Pre-gel polymer samples (100 μL) that contained rhodamine microspheres were injected subcutaneously into rats. A warm pad was placed over the injection site for 5 minutes. The injected liquid solidified, entrapping the rhodamine microspheres. No adverse reaction to the injection was observed macroscopically or histologically.

OTHER EMBODIMENTS

The foregoing has been a description of certain non-limiting preferred embodiments of the invention. Those of ordinary skill in the art will appreciate that various changes and modifications to this description may be made without departing from the spirit or scope of the present invention, as defined in the following claims.

Claims (23)

1. A method of drug delivery, the method comprising steps of:
introducing into an animal's body (i) a polymerizable material (prepolymer), wherein the polymerizable material includes unsaturated carbon—carbon bonds,
(ii) a thermal polymerization initiator selected from the group consisting of 2,2′-azobis-[N,N′-dimethyleneisobutyramidine] dihydrochloride and derivatives of 2,2′-azobis-[N,N′-dimethyleneisobutyramidine] dihydrochloride, and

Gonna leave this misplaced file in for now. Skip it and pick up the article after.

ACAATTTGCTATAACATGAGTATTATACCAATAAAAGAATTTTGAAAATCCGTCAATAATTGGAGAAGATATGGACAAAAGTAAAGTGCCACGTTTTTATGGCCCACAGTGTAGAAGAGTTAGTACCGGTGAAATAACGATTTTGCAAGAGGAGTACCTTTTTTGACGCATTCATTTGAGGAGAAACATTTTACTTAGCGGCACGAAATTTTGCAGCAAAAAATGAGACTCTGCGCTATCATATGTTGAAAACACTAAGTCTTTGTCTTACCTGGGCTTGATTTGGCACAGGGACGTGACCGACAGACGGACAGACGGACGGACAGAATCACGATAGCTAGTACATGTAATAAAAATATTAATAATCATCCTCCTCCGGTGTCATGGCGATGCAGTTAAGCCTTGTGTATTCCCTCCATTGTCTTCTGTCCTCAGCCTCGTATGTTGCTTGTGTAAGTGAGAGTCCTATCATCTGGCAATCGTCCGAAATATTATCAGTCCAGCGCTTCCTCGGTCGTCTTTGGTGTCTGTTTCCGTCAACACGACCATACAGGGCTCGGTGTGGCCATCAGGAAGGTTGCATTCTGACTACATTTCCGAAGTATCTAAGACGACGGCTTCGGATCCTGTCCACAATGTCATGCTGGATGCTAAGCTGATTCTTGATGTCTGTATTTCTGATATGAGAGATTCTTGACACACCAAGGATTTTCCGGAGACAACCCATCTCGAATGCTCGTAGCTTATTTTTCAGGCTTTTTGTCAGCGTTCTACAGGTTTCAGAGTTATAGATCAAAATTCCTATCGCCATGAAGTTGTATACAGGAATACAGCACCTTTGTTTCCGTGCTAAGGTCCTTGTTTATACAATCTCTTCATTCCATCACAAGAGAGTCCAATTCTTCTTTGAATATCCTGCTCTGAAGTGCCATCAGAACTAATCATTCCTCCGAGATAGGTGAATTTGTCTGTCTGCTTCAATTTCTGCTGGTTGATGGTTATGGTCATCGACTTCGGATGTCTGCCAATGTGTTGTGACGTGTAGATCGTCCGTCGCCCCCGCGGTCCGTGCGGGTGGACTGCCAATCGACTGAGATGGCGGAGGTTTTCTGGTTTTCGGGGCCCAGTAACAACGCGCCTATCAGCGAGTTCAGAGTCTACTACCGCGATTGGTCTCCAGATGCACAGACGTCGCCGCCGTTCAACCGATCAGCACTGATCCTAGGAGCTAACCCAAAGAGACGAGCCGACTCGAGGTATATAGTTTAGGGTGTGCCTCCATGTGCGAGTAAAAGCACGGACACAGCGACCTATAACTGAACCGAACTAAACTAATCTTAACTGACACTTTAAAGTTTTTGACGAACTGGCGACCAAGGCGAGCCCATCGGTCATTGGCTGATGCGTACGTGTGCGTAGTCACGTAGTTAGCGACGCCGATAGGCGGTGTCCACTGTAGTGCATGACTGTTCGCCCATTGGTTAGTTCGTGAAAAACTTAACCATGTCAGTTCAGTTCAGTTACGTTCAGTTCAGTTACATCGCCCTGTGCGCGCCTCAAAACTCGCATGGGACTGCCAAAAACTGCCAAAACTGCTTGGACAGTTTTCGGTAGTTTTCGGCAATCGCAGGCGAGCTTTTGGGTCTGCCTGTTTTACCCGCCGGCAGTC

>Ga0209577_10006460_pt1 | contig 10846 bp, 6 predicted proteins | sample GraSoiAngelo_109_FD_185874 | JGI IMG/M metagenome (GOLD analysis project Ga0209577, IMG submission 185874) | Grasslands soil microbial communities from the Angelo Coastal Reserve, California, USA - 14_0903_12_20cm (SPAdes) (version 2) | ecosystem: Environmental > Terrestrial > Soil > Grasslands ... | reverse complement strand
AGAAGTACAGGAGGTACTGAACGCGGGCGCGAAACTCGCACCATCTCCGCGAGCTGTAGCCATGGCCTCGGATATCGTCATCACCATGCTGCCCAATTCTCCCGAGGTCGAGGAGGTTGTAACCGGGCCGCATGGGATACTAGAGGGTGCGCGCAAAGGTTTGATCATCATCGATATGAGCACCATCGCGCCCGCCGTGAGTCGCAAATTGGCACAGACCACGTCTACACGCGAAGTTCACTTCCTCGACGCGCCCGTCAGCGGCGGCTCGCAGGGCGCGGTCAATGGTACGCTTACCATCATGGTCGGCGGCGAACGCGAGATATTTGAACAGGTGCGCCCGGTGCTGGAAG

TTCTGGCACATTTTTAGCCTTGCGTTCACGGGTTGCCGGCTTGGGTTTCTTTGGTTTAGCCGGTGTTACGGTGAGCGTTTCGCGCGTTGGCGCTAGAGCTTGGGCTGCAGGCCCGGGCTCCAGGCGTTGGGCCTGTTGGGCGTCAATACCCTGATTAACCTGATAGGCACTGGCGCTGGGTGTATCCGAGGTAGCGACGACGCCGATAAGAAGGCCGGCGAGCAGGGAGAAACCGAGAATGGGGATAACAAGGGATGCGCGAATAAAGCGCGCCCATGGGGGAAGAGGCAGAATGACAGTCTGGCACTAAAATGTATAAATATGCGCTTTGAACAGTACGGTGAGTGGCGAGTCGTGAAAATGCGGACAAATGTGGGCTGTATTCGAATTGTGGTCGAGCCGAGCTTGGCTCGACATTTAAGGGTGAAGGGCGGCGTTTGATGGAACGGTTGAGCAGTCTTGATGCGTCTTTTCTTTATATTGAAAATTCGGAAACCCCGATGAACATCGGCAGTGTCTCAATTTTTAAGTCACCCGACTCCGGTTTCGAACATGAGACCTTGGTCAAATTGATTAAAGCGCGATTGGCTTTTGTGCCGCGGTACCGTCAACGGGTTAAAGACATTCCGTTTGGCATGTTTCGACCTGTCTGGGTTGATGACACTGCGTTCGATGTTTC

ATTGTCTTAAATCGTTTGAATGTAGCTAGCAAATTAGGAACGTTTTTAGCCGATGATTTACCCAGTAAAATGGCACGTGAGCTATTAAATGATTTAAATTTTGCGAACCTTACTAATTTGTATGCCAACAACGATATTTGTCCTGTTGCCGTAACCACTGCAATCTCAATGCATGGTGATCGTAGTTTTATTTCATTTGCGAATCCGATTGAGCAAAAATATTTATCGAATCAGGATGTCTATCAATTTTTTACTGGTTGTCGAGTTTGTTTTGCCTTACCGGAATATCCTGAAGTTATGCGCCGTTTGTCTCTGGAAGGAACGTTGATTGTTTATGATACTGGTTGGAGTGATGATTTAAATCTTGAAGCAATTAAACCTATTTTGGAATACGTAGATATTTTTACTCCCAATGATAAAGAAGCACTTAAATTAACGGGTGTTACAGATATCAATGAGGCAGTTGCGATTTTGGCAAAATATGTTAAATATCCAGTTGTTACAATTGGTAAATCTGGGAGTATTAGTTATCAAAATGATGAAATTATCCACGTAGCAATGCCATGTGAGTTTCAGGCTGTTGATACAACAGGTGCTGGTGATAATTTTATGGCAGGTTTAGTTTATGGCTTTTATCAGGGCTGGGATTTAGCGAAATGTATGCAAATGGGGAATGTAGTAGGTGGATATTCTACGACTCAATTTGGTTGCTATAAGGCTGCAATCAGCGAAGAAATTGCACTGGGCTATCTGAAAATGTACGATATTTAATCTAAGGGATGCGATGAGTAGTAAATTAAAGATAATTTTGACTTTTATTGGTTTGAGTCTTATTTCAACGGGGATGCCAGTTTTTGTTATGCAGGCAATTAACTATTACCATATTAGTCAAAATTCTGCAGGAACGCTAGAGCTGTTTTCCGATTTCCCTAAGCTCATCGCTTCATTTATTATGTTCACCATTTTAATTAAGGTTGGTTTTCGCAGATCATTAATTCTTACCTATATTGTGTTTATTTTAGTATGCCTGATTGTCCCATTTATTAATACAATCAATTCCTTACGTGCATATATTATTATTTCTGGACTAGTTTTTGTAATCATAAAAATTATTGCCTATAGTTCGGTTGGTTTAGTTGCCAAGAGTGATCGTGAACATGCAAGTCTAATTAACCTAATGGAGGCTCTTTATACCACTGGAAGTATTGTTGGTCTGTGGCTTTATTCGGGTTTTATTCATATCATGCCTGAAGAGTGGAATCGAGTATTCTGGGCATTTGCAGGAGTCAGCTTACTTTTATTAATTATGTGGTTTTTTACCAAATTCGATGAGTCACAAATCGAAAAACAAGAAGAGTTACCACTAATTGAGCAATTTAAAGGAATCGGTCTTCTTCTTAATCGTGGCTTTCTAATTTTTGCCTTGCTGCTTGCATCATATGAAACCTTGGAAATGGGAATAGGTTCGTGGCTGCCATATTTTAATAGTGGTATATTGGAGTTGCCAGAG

(iii) a diagnostic, therapeutic, or prophylactic agent; and
applying thermal energy transdermally for a sufficient amount of time to polymerize or crosslink the said prepolymer, or allowing the pre-polymer to polymerize or crosslink using only the animal's own body heat as a thermal energy source.
2. The method of claim 1 wherein the step of providing an agent comprises providing a bioactive agent.
3. The method of claim 1 wherein the step of providing an agent comprises providing a protein.
4. The method of claim 1 wherein the step of providing an agent comprises providing a peptide.
5. The method of claim 1 wherein the step of providing an agent comprises providing a vaccine.
6. The method of claim 1 wherein the step of providing an agent comprises providing a polynucleotide.
7. The method of claim 1 wherein the step of providing an agent comprises providing an organic compound.
8. The method of claim 1 wherein the step of providing an agent comprises providing an agent within a microsphere.
9. The method of claim 1 wherein the polymerizable material is biodegradable before and after polymerization.
10. The method of claim 1 wherein the polymerizable material has unsaturated functional groups selected from the group consisting of double bonds and triple bonds.